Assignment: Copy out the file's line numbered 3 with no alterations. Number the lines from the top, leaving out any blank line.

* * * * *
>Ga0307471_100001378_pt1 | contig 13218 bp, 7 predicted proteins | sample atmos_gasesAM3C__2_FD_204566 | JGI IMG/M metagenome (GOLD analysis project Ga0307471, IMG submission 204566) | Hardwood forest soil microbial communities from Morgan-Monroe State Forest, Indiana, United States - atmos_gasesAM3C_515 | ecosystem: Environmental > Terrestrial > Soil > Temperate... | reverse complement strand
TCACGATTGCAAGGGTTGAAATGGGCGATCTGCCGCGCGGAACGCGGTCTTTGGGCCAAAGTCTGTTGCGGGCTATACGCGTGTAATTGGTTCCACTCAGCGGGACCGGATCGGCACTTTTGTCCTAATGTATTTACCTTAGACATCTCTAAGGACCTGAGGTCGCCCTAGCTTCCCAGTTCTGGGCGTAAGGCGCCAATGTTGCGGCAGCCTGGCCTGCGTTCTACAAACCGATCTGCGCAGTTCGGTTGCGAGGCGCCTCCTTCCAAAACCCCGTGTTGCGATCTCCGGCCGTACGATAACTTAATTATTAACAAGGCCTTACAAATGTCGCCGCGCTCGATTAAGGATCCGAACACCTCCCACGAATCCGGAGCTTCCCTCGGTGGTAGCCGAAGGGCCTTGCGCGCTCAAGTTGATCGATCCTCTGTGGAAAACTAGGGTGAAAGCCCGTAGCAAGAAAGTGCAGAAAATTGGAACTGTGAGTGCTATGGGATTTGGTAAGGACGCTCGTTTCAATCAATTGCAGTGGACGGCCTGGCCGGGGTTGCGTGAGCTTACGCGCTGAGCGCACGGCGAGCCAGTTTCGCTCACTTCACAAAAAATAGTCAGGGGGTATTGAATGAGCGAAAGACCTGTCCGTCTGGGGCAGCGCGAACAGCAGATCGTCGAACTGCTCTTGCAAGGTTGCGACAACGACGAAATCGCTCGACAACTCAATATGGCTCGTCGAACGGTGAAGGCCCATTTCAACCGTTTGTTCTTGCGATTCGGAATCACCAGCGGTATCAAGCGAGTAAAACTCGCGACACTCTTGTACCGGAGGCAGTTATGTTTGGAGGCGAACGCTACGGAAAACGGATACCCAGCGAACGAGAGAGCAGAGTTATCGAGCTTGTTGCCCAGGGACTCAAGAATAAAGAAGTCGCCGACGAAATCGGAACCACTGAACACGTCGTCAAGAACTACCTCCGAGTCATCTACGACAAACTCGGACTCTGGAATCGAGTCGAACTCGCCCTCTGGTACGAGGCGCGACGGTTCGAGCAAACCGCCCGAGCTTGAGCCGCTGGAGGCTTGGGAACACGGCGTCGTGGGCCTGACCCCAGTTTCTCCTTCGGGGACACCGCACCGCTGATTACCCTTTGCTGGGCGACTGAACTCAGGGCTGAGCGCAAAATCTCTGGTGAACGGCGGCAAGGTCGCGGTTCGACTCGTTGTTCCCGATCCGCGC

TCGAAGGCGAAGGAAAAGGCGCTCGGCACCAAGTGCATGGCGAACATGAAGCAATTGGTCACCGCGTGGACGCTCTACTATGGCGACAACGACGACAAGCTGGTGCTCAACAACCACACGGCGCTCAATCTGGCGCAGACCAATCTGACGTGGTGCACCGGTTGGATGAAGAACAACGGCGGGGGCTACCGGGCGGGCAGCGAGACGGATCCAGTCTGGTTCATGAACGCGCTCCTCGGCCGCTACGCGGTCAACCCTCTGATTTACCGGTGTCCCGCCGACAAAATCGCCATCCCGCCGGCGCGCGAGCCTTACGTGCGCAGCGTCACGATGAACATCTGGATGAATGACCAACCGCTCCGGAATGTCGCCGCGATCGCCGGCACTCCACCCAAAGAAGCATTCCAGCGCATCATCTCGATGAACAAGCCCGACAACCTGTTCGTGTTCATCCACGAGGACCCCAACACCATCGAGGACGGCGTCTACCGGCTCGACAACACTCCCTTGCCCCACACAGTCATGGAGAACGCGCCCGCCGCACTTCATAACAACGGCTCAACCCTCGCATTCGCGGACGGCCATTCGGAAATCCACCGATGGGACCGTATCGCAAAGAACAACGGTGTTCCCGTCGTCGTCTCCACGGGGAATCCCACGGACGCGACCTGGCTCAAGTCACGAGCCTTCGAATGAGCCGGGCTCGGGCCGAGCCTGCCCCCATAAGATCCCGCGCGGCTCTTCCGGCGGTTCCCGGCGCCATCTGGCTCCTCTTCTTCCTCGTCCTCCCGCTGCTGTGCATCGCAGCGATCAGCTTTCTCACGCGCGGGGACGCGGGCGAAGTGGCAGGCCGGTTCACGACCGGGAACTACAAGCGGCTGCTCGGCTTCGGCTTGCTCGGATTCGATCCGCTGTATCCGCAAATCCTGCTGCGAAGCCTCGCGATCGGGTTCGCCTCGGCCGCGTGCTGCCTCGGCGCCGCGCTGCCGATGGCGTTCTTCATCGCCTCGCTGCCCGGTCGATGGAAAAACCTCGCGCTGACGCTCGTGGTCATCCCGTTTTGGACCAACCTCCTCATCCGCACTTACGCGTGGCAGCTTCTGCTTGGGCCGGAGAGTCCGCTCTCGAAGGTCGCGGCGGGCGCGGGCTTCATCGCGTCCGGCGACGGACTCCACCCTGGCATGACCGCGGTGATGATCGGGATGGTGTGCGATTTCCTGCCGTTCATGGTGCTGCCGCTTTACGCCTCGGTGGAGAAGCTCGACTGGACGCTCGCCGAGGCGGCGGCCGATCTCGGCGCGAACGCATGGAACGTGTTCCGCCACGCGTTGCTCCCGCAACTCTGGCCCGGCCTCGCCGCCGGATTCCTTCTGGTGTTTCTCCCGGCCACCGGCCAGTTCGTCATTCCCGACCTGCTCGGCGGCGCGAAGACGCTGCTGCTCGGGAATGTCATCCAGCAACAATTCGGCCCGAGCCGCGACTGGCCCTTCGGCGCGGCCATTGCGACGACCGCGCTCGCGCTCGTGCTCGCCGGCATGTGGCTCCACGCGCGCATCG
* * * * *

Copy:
TCGAAGGCGAAGGAAAAGGCGCTCGGCACCAAGTGCATGGCGAACATGAAGCAATTGGTCACCGCGTGGACGCTCTACTATGGCGACAACGACGACAAGCTGGTGCTCAACAACCACACGGCGCTCAATCTGGCGCAGACCAATCTGACGTGGTGCACCGGTTGGATGAAGAACAACGGCGGGGGCTACCGGGCGGGCAGCGAGACGGATCCAGTCTGGTTCATGAACGCGCTCCTCGGCCGCTACGCGGTCAACCCTCTGATTTACCGGTGTCCCGCCGACAAAATCGCCATCCCGCCGGCGCGCGAGCCTTACGTGCGCAGCGTCACGATGAACATCTGGATGAATGACCAACCGCTCCGGAATGTCGCCGCGATCGCCGGCACTCCACCCAAAGAAGCATTCCAGCGCATCATCTCGATGAACAAGCCCGACAACCTGTTCGTGTTCATCCACGAGGACCCCAACACCATCGAGGACGGCGTCTACCGGCTCGACAACACTCCCTTGCCCCACACAGTCATGGAGAACGCGCCCGCCGCACTTCATAACAACGGCTCAACCCTCGCATTCGCGGACGGCCATTCGGAAATCCACCGATGGGACCGTATCGCAAAGAACAACGGTGTTCCCGTCGTCGTCTCCACGGGGAATCCCACGGACGCGACCTGGCTCAAGTCACGAGCCTTCGAATGAGCCGGGCTCGGGCCGAGCCTGCCCCCATAAGATCCCGCGCGGCTCTTCCGGCGGTTCCCGGCGCCATCTGGCTCCTCTTCTTCCTCGTCCTCCCGCTGCTGTGCATCGCAGCGATCAGCTTTCTCACGCGCGGGGACGCGGGCGAAGTGGCAGGCCGGTTCACGACCGGGAACTACAAGCGGCTGCTCGGCTTCGGCTTGCTCGGATTCGATCCGCTGTATCCGCAAATCCTGCTGCGAAGCCTCGCGATCGGGTTCGCCTCGGCCGCGTGCTGCCTCGGCGCCGCGCTGCCGATGGCGTTCTTCATCGCCTCGCTGCCCGGTCGATGGAAAAACCTCGCGCTGACGCTCGTGGTCATCCCGTTTTGGACCAACCTCCTCATCCGCACTTACGCGTGGCAGCTTCTGCTTGGGCCGGAGAGTCCGCTCTCGAAGGTCGCGGCGGGCGCGGGCTTCATCGCGTCCGGCGACGGACTCCACCCTGGCATGACCGCGGTGATGATCGGGATGGTGTGCGATTTCCTGCCGTTCATGGTGCTGCCGCTTTACGCCTCGGTGGAGAAGCTCGACTGGACGCTCGCCGAGGCGGCGGCCGATCTCGGCGCGAACGCATGGAACGTGTTCCGCCACGCGTTGCTCCCGCAACTCTGGCCCGGCCTCGCCGCCGGATTCCTTCTGGTGTTTCTCCCGGCCACCGGCCAGTTCGTCATTCCCGACCTGCTCGGCGGCGCGAAGACGCTGCTGCTCGGGAATGTCATCCAGCAACAATTCGGCCCGAGCCGCGACTGGCCCTTCGGCGCGGCCATTGCGACGACCGCGCTCGCGCTCGTGCTCGCCGGCATGTGGCTCCACGCGCGCATCG